Religion scholar Wimbush brings talk on 'Signifying Scriptures' to Carleton

How are the scriptures used in society today?

It’s a question that religion scholar Dr. Vincent Wimbush has been exploring for a number of years now, and it’s a topic he’ll be discussing with his upcoming lecture at Carleton College.

The talk, “Signifying On Scriptures: The Black Atlantic Reads the King James Bible,” is scheduled for 5:15 p.m. on April 14 at the college’s Great Hall.

The lecture is part of the Phi Beta Kappa’s Visiting Scholar Program.

Wimbush is the author of numerous books on this topic, including “African Americans and The Bible,” “Scripturalizing The Human: The Written as The Political” and “Theorizing Scriptures.”

“I have been constructing and advancing what I think of as new, alternative and critical fields of studies that excavates what scriptures are, and the work human beings make them do for them in any particular part of history,” Wimbush said.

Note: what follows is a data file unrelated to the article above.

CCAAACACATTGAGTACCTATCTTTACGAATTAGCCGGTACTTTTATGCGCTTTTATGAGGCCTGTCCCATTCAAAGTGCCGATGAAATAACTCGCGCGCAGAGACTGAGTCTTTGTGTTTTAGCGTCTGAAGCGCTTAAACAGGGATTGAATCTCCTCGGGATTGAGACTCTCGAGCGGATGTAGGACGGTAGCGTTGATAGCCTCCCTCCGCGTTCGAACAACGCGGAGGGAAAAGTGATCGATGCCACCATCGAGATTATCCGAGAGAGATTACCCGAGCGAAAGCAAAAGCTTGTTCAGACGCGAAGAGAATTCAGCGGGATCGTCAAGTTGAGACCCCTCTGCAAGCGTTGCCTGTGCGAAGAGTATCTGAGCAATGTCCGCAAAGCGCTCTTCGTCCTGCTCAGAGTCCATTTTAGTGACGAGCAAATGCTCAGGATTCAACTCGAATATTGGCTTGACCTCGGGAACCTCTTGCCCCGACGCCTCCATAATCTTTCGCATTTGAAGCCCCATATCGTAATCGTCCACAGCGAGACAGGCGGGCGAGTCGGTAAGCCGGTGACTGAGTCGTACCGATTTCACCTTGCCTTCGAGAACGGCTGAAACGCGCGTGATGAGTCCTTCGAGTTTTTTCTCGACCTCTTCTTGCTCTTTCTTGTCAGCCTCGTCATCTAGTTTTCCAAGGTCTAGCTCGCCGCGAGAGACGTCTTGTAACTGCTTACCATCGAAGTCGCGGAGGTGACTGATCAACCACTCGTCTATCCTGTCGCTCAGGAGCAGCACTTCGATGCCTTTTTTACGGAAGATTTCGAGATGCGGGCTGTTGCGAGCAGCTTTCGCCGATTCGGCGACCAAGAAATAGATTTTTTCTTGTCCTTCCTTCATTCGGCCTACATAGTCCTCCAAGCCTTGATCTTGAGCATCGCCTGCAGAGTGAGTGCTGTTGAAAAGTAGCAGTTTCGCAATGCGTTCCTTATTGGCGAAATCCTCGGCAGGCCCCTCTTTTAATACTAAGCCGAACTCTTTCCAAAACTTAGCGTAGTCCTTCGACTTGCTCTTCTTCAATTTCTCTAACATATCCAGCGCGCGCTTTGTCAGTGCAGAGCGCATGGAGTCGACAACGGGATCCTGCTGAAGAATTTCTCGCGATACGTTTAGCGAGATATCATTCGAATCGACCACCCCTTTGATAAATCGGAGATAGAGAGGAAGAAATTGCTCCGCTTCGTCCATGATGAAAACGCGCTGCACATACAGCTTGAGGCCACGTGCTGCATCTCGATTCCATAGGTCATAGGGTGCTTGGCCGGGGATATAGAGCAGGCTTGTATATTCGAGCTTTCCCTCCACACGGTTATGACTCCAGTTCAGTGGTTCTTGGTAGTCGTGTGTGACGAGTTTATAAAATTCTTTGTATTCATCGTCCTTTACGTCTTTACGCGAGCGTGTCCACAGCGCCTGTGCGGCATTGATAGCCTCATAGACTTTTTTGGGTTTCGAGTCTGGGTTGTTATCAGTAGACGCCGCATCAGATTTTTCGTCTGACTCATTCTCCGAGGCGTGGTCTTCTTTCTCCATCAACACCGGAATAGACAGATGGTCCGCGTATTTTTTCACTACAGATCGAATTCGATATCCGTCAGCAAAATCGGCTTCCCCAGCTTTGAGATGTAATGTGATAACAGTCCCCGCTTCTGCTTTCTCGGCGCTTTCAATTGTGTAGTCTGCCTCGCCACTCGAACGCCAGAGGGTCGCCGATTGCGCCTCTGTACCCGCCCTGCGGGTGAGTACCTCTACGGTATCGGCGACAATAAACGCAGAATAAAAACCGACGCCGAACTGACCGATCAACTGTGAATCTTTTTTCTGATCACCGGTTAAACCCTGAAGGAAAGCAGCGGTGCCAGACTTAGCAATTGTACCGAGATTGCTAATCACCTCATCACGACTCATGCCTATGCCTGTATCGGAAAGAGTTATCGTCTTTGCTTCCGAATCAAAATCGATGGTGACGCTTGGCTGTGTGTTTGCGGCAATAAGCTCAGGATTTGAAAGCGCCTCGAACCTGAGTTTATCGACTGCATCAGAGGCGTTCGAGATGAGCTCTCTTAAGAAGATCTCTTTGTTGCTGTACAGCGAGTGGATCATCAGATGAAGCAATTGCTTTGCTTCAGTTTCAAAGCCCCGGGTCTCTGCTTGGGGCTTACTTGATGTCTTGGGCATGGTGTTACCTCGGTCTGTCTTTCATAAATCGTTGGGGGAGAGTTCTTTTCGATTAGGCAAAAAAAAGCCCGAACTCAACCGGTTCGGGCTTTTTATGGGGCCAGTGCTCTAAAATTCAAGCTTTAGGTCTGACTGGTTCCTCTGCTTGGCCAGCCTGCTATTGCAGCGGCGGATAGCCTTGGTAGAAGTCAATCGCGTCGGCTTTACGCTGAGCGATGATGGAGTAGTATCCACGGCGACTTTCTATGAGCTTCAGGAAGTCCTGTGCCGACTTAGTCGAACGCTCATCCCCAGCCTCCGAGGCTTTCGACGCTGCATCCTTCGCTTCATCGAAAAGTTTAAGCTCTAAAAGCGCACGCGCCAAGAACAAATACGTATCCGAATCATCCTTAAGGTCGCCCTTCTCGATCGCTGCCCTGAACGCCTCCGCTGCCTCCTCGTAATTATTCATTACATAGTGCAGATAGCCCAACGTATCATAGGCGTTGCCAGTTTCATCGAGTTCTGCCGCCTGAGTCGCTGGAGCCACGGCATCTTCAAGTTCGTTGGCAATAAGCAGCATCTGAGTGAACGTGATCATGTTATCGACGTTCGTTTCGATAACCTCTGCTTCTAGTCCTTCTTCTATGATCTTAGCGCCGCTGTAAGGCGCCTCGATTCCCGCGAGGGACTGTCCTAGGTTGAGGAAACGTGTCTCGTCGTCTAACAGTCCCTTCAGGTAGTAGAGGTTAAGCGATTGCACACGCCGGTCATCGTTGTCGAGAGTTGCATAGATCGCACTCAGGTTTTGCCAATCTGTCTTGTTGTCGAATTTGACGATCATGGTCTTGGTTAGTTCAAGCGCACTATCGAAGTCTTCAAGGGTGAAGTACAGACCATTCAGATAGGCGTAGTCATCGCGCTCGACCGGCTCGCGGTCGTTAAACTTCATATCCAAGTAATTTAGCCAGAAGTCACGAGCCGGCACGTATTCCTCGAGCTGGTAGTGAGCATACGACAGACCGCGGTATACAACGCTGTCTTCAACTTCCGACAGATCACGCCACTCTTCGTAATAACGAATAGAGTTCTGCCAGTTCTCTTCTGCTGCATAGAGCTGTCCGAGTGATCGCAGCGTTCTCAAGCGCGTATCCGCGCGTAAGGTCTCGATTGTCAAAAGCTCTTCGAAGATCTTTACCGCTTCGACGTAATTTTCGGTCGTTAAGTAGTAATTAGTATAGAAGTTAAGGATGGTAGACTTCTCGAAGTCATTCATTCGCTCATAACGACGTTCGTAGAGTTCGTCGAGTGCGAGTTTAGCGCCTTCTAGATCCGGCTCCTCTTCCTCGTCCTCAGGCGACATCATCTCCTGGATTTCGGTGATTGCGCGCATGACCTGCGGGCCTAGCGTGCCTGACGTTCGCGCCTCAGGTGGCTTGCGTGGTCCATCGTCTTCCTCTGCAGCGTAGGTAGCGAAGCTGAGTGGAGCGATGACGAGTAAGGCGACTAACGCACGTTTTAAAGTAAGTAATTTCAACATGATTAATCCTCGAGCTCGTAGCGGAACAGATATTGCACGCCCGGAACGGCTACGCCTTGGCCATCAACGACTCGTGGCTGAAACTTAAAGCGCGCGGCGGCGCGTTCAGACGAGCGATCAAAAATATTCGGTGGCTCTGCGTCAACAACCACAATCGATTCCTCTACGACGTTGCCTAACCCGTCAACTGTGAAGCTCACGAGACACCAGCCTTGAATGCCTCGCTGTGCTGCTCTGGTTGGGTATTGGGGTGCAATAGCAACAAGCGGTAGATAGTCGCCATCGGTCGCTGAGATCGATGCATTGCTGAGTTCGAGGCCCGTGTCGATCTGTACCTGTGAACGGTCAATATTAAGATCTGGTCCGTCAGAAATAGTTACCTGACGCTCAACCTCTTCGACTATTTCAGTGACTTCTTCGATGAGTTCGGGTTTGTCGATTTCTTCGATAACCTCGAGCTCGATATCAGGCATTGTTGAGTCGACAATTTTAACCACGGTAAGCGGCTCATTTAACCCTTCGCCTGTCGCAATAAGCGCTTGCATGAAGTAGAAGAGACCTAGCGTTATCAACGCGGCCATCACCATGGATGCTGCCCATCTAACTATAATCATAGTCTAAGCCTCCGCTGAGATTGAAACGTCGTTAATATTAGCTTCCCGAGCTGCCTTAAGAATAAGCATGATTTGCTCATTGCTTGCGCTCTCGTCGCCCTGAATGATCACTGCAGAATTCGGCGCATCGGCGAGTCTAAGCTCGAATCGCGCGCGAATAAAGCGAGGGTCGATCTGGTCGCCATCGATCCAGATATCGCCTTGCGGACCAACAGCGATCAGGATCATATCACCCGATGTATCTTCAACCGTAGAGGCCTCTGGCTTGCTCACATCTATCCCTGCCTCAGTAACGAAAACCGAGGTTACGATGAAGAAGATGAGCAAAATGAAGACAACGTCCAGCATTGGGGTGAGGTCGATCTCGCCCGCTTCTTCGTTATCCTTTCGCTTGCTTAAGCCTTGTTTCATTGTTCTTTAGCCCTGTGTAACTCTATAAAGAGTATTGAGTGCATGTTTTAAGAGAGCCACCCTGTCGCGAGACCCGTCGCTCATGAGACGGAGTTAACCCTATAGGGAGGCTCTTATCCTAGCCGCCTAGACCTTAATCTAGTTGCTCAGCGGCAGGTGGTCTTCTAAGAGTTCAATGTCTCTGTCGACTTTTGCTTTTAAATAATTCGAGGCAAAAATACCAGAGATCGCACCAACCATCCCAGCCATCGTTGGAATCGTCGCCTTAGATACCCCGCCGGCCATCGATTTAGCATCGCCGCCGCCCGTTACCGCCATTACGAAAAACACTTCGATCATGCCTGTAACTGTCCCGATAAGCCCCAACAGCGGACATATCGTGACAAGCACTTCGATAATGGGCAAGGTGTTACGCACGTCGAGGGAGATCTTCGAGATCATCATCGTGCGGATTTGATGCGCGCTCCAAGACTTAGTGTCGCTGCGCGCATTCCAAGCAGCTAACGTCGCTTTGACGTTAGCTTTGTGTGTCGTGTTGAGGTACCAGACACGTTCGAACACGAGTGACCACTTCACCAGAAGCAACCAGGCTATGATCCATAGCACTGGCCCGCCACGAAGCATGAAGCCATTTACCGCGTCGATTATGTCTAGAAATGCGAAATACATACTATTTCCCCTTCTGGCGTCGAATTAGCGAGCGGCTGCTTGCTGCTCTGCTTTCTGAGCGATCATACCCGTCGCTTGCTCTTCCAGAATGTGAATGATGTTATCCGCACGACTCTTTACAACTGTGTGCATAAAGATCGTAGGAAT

He said the use of scriptures is a broad way to explore discourse and the power of language.

“I use the scriptures as a lever to think about the whole phenomena of how human beings are shaped,” he said.

Following what he called training in classical approaches and studies to the history of religion early on in his academic career, Wimbush said he was aware that there was a great deal of the world that had been left out — specifically the identity of African Americans, or the “Black Atlantic,” following the onset of slavery.

“What I am presenting is a way to understand how we have been shaped into becoming what we are, to do what we do and to relate to one another,” he said. “It is really a project in social formation and human making.”

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